Just Released: A Blueprint for Workforce Equity in Metro Detroit
Dear Atlas users,
While top-line measures indicate that the US economy has largely bounced back from the Covid-19 pandemic, millions of workers and families across the nation are still reeling. In Detroit, Michigan, local leaders are working across sectors to co-create solutions that advance equity for workers and ensure that families can thrive. The National Equity Atlas remains committed to providing actionable insights and support to those working to ensure racial equity is at the forefront of recovery efforts. Here are more updates:
New Research Reveals that Black Workers Have Borne the Brunt of Metro Detroit’s Inequitable Labor Market and Uneven Economic Growth
In the years following the Great Recession, Metro Detroit showed promise of a strong economic rebound. But our report, produced in partnership with the Detroit Area Workforce Funders Collaborative, illustrates how long-standing racial gaps in income and employment have impacted the region’s workforce and economy: The region has a shortfall of good jobs that do not require a college degree and only 29 percent of the region’s workers hold good jobs. And despite the growing diversity of the region's workforce, workers of color remain crowded in lower paying and lower opportunity occupational groups, while white workers are overrepresented in many higher paying professions. Our research indicates that eliminating racial inequities in employment and wages could boost Detroit’s regional economy by about $28 billion a year. Download the full report — and explore the other regional analyses in our Advancing Workforce Equity project.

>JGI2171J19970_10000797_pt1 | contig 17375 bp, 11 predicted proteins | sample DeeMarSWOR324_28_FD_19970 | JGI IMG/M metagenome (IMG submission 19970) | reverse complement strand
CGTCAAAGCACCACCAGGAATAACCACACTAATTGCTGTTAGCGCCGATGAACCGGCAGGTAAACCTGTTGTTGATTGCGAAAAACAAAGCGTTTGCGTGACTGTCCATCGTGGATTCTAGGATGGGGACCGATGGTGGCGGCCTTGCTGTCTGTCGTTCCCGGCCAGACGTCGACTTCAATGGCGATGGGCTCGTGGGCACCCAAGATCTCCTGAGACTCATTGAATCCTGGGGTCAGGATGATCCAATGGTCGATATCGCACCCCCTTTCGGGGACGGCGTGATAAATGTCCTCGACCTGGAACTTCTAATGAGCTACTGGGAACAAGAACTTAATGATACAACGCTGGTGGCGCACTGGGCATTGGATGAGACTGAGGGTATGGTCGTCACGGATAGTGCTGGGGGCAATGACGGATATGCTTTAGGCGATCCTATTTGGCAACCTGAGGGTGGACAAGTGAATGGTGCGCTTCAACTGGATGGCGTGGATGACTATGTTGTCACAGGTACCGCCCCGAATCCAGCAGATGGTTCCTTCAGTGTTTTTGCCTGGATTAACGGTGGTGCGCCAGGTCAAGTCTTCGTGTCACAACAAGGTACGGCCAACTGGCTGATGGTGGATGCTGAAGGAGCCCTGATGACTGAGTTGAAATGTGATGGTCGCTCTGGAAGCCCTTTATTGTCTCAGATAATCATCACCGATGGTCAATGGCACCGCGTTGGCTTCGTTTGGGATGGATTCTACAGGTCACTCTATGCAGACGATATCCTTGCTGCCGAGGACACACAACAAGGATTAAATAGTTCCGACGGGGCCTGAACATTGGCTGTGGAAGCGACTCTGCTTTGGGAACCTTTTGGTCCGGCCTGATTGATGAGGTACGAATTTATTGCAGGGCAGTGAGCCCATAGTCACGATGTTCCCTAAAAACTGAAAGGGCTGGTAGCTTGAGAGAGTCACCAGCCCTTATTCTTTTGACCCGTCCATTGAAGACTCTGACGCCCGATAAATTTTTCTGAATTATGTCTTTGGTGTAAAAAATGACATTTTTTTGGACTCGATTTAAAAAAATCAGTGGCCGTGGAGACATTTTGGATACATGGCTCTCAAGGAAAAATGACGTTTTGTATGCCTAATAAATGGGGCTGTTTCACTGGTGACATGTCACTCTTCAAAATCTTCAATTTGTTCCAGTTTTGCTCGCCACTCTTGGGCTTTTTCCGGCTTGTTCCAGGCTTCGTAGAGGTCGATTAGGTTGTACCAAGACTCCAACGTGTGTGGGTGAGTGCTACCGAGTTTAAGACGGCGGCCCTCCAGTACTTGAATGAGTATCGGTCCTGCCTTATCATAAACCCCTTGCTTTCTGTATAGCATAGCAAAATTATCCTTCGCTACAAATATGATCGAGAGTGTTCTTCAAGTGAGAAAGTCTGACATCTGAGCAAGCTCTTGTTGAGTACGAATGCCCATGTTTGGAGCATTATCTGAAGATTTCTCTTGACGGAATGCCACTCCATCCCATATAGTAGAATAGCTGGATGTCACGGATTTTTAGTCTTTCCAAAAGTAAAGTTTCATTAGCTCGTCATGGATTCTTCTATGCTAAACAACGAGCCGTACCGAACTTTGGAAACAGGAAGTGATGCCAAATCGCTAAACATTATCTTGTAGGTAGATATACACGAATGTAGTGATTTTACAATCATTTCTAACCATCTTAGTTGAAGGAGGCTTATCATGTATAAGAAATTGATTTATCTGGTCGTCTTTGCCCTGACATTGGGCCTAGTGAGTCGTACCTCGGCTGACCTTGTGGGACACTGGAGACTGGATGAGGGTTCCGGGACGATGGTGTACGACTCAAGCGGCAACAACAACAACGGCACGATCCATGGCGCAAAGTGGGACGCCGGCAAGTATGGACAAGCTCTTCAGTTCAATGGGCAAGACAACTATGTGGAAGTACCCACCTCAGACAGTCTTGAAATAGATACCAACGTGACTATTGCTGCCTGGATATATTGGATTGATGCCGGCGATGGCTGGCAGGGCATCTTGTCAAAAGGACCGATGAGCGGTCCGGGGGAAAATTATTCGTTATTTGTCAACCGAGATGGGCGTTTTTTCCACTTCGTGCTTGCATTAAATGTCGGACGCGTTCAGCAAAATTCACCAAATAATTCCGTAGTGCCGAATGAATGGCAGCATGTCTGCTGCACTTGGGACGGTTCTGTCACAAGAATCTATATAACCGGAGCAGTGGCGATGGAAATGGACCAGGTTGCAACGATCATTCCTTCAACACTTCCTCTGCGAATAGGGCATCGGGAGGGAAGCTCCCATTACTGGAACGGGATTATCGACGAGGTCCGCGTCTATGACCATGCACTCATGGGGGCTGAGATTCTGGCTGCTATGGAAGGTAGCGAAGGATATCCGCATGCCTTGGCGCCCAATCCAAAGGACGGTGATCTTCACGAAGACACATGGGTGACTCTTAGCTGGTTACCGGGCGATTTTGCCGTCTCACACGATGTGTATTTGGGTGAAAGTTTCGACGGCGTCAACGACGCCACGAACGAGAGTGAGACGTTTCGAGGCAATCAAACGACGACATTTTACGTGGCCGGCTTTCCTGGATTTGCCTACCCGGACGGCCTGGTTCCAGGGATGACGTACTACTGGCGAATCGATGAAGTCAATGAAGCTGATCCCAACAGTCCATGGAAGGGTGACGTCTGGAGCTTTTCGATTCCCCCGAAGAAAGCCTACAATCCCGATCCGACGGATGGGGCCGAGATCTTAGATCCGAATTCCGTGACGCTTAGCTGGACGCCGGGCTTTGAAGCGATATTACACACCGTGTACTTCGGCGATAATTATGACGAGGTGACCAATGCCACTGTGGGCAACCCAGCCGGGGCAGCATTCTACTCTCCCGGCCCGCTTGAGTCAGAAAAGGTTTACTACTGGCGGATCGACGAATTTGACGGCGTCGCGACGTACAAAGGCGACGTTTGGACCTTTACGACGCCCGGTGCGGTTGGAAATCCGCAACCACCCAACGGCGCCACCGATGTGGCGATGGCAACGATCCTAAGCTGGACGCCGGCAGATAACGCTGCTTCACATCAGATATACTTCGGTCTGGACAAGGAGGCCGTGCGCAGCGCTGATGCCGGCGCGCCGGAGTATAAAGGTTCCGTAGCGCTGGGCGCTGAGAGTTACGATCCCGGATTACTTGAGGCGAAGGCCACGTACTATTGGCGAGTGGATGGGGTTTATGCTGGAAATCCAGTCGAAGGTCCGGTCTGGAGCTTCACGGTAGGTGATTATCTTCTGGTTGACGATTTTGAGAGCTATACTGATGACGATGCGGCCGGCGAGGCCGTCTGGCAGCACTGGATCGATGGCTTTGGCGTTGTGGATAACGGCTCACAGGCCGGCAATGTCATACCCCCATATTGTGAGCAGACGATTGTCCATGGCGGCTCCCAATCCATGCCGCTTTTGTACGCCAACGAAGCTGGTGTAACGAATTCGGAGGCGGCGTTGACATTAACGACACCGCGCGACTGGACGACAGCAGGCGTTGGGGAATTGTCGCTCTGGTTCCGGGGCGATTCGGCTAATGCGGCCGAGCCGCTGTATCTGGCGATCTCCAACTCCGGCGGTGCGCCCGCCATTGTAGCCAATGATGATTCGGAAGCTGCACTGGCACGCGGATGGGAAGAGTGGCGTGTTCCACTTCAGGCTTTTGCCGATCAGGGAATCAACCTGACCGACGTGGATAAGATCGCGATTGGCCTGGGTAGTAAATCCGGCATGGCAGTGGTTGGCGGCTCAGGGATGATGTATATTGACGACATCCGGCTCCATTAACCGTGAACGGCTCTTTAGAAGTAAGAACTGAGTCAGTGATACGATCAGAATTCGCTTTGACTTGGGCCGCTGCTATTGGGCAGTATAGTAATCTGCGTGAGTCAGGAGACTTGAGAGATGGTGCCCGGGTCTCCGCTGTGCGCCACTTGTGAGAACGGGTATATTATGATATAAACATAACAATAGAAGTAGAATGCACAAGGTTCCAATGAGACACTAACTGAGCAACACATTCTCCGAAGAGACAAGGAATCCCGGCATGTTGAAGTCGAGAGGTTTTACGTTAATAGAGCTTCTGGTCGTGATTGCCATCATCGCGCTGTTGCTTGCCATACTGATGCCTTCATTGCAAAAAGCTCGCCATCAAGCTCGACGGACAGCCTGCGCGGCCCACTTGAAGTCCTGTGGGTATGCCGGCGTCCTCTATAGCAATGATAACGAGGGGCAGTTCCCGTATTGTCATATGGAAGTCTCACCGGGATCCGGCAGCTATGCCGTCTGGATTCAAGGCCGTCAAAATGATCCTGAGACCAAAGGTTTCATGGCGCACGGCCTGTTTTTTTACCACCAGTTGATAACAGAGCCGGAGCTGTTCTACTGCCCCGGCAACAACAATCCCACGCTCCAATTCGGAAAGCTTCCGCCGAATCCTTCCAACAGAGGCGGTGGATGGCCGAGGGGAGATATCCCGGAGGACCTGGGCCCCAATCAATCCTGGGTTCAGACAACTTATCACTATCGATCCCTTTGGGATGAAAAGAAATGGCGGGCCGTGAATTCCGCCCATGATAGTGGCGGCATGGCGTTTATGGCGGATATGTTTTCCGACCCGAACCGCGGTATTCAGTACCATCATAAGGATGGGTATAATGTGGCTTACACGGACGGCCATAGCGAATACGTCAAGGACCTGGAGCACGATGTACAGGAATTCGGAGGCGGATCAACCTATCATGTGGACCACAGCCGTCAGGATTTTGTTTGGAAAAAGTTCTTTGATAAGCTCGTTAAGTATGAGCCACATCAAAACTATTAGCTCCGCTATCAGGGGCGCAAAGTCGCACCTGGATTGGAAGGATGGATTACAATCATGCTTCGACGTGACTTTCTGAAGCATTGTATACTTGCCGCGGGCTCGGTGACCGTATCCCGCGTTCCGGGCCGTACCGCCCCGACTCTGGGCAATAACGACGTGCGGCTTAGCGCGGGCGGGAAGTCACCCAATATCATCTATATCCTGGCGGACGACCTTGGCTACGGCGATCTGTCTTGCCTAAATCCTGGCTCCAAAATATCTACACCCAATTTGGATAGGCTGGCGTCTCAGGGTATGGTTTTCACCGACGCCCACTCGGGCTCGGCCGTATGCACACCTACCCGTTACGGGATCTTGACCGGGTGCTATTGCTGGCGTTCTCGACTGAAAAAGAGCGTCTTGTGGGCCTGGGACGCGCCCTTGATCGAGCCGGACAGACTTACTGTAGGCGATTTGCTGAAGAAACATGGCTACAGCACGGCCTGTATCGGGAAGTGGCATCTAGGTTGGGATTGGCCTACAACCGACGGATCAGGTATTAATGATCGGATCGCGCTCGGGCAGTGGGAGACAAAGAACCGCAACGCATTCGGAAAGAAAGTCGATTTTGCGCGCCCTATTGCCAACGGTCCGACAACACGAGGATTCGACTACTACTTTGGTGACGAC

Prop 22 Undermines the Pay, Benefits, and Autonomy of California Rideshare Drivers
In their campaign for Prop 22, rideshare companies promised drivers good pay, benefits, and flexibility. But our analysis of real driver data — developed in partnership with Rideshare Drivers United (RDU) — reveals that the law has given these companies a free pass to deny their drivers critical rights and protections. As a result, the average net earnings of rideshare drivers in California are just $6.20 per hour under Prop 22. If rideshare companies were forced to respect drivers’ labor rights, they would earn an average of three times more per hour. Explore more findings in the report.
Atlas in the News
Over the last month, our study with RDU received significant media coverage, which was featured in MarketWatch, WIRED, Tech Times, Mission Local. For more, explore the archive of our news coverage.
- The National Equity Atlas Team at PolicyLink and the USC Equity Research Institute (ERI)